# This is Calculus 3++…

Published on: Wed Sep 01 2010

We reviewed Vectors today, how vectors can be used to describe a line in 2D and 3D space. <1,3> + t<1,1> or (1+t)i + (3+t)j and in 3D 2si + (2+2s)j Why the s and the t? They are just variables describing the scaling factor of your place in the system.

For describing planes, this type of generalization works as well. There are two direction vectors and one initial vector pointing to the zero-zero location of the plane and two direction vectors describing the tilt of the plane.

For example, the Equation of three points, as a plane is:
POINTS: (1,2,3) , (5,5,5) , (-1,6,9)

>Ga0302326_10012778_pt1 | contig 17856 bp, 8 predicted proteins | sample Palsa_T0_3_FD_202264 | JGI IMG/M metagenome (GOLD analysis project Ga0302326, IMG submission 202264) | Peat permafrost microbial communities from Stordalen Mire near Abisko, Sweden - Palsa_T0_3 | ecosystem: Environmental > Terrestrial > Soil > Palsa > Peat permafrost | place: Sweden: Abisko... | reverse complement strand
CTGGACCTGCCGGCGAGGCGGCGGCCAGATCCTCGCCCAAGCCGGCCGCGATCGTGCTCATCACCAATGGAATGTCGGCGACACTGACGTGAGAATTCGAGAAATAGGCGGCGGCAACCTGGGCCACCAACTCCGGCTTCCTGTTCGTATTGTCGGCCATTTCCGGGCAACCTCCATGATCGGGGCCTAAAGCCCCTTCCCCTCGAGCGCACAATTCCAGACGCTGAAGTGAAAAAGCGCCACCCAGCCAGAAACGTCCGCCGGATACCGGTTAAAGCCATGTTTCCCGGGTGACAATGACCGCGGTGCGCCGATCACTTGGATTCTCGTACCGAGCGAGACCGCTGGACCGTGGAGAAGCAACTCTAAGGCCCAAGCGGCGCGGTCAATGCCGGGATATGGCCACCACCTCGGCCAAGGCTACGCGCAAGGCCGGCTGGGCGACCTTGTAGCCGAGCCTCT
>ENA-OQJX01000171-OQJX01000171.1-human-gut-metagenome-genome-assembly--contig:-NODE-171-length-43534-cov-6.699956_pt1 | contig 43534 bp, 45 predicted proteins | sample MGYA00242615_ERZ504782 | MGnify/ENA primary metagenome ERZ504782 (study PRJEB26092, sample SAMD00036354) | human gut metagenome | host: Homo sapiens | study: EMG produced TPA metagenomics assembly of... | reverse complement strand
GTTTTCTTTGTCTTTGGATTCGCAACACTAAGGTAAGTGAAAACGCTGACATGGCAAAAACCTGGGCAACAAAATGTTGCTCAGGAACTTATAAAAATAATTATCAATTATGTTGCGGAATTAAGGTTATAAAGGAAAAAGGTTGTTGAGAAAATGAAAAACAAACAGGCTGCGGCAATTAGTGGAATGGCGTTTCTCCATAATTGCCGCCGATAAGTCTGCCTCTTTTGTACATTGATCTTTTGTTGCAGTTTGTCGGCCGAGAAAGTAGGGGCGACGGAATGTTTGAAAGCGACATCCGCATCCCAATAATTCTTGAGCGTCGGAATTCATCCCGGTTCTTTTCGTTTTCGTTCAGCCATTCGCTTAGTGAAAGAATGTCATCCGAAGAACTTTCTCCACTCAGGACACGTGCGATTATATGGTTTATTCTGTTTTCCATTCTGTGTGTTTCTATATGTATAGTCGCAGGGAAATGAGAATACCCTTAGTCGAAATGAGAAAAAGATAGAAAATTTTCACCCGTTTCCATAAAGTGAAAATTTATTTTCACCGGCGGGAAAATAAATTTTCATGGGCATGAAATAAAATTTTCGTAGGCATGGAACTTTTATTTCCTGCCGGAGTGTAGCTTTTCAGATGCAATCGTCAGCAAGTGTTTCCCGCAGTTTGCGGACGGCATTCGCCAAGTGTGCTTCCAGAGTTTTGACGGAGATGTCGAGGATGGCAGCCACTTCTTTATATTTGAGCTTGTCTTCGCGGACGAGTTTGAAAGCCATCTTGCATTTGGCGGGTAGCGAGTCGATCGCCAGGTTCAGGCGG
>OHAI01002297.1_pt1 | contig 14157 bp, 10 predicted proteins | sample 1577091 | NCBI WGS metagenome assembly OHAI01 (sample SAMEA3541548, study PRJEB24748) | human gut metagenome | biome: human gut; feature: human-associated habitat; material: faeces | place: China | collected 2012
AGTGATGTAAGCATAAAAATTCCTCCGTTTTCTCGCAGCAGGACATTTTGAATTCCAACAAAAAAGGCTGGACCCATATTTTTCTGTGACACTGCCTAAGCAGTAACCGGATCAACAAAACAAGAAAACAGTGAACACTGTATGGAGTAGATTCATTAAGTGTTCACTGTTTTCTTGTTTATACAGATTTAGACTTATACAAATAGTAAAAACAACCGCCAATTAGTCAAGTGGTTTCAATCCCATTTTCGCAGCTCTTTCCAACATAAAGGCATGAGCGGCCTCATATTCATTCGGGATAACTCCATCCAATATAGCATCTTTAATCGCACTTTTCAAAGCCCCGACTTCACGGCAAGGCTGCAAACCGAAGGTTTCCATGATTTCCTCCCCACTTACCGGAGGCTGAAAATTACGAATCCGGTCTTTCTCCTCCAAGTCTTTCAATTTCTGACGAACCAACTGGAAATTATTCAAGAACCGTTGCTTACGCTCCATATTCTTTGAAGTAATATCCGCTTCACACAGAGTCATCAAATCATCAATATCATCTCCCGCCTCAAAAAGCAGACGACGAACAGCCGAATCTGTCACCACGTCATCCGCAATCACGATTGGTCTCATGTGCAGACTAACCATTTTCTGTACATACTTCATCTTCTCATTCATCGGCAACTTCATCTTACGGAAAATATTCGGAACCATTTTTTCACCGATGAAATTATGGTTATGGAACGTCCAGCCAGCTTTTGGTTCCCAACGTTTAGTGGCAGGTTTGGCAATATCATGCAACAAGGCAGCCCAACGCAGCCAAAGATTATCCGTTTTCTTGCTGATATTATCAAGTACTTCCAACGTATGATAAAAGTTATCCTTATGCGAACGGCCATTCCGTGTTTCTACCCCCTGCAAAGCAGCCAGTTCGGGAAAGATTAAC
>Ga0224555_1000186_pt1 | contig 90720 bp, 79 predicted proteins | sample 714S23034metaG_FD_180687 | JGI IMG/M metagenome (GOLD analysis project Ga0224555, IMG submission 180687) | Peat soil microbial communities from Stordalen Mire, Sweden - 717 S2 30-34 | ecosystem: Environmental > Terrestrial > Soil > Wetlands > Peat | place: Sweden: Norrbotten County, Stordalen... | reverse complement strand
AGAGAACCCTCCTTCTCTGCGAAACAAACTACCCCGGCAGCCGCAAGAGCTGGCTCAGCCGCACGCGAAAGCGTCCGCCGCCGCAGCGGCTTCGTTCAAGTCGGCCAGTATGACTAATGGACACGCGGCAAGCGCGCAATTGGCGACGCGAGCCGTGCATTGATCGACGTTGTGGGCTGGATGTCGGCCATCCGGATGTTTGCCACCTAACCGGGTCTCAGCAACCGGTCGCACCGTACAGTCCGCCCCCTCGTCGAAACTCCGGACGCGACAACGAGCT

Form a line with a starting zero zero location of <1,2,3> plus a scaling in t direction and s direction.
<1,2,3> + t<4,3,2> + s<-2,4,6>

Vector Rules
u · u > 0 unless u = 0
u · v = v · u
(u + v) ·w = (u ·w) + (v ·w)
r(u · v) = (ru)  · v = u ·(rv)
*****r is a scalar

DOT PRODUCT
u · v = |u| |v| cos θ
u · v = u1v1+u2v2+...unvn

Why does the dot product work this way?? Because of the Law of Cosines, which states:

c2 = a2 + b2 - 2ab cos θ

and if we work out a triangle, eventually we will see
a = u
b = v
c = u - v
|u - v|2 = |u|2 + |v|2 - 2|u||v| cos θ

If we want to find the angle between two vectors, we can use the dot product.
arccos (a∙b / (|a|*|b|) )
That is regular multiplication of the length of a and b.

Now we can project b onto A by using |b| cos θ

And we can describe a plane, by saying (x - p) ∙n = 0
So we are describing the plane with a normal n and a point (is that p?)

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